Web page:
The 3 Most applicable Artists Of The 1990s In 2021 And Beyond
If you’re a 90s kid, you may remember it as a time of incredible musical varied.
As bands faced growing pressure to do something different to stay ‘applicable’, the genres began to branch out. Where heavier music in the 80s mostly consisted of typical rock’n’roll and punk, now grunge, different rock, industrial, and metal came to the fore.
The trend towards the ‘dark and gloomy’ that began in the 80s with gothic rock bands such as Depeche Mode, Joy Division, and Sisters Of Mercy, now took a more emotional turn with the rise of more ‘extreme’ industrial metal, with artists like Marilyn Manson and Nine Inch Nails arriving on the scene.
However, while in the 80s, rock, punk and metal had largely been a subculture built on indie labels that were supported by die-hard fans, in the 90s, heavier music became produced and consumed on a much wider extent.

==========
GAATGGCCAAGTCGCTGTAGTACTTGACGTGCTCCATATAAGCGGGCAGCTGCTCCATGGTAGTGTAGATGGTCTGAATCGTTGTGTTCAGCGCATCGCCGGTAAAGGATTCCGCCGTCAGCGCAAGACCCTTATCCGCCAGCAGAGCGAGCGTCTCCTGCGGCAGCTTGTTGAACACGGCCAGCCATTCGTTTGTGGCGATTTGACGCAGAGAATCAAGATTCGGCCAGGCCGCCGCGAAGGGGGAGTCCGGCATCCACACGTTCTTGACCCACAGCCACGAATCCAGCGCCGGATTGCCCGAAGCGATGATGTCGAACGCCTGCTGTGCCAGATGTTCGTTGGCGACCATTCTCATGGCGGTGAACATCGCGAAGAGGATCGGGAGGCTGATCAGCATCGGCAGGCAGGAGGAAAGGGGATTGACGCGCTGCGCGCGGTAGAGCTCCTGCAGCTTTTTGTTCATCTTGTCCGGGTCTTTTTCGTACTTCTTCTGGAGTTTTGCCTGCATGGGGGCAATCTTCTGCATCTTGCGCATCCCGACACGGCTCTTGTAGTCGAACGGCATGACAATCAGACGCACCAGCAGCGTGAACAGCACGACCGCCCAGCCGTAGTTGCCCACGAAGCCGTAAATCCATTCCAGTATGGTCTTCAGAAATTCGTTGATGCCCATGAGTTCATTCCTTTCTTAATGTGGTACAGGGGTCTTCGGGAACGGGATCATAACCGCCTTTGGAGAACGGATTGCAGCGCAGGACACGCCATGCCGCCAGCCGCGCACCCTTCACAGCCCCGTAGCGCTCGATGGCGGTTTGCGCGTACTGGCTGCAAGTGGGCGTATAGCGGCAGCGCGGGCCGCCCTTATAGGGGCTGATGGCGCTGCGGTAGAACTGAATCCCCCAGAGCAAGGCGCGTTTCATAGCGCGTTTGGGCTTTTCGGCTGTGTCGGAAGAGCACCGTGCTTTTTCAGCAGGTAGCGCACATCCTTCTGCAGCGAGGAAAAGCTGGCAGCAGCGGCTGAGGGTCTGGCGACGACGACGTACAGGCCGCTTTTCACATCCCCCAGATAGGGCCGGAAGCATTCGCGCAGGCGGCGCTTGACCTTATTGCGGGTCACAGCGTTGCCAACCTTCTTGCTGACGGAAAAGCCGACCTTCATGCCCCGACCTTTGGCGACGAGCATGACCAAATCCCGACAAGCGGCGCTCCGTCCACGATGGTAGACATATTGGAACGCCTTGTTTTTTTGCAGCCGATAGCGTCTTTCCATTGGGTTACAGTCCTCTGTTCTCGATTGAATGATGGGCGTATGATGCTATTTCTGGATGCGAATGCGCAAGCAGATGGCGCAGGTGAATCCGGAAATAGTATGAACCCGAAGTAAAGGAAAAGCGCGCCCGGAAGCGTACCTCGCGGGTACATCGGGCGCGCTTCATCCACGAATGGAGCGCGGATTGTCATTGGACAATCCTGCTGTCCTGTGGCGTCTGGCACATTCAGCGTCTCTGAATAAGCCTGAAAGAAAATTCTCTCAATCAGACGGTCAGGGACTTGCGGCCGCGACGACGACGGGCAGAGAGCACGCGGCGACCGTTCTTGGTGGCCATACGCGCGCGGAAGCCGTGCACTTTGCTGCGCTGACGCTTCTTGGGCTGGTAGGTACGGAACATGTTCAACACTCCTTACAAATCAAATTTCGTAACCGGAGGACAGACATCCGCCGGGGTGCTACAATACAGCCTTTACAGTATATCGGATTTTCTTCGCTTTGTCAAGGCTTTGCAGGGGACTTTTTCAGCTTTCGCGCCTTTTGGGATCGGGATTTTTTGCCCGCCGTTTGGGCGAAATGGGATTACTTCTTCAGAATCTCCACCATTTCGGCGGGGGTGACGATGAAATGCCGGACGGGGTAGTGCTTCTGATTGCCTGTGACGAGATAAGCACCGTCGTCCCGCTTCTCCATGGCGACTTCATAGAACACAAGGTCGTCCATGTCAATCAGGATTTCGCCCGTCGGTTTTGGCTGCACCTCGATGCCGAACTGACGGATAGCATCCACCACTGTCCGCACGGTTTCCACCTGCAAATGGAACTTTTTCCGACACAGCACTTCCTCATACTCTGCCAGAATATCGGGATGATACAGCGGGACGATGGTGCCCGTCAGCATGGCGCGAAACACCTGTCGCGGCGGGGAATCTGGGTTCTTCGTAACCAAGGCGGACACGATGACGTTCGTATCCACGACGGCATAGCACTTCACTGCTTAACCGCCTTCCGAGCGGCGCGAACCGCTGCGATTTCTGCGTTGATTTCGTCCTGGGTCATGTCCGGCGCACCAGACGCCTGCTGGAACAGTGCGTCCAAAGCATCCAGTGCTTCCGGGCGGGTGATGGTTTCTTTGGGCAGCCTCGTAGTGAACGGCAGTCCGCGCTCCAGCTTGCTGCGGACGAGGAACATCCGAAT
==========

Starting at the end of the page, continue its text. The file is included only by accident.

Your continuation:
Rock and heavy metal had become a big business, and it was no longer dismissed as simply ‘music for rebellious teens’. Rock and metal got a new, complex, and up to date makeover, as record labels snapped them up and polished them into something more ‘consumable’.
At the same time, pop and experimental music was also on its way up, with electro nevertheless big on the scene since the 80s, and underground raves meaning big business.
At this point, rap and hip-hop started to become more mainstream, and developed into the distinctive genre we know today, with artists such as Snoop Dogg and Jay Z becoming iconic celebrity figures.
Reggae and R&B also continued to be popular in this era, and genres quickly fused together to expand into fascinating new musical worlds; from electro-swing to ska, there was something for everyone.
Soul especially took off in the 90s with soul superstar Whitney Houston, who quickly became one of the best-selling music artists of all time, shifting over 200 million records worldwide.
So what music continues to inspire us today? Let’s refresh our memories by going over some of the artists that have aged best in the last 30 years.
Tracy Chapman is immediately recognisable as one of the most talented political singers of our time.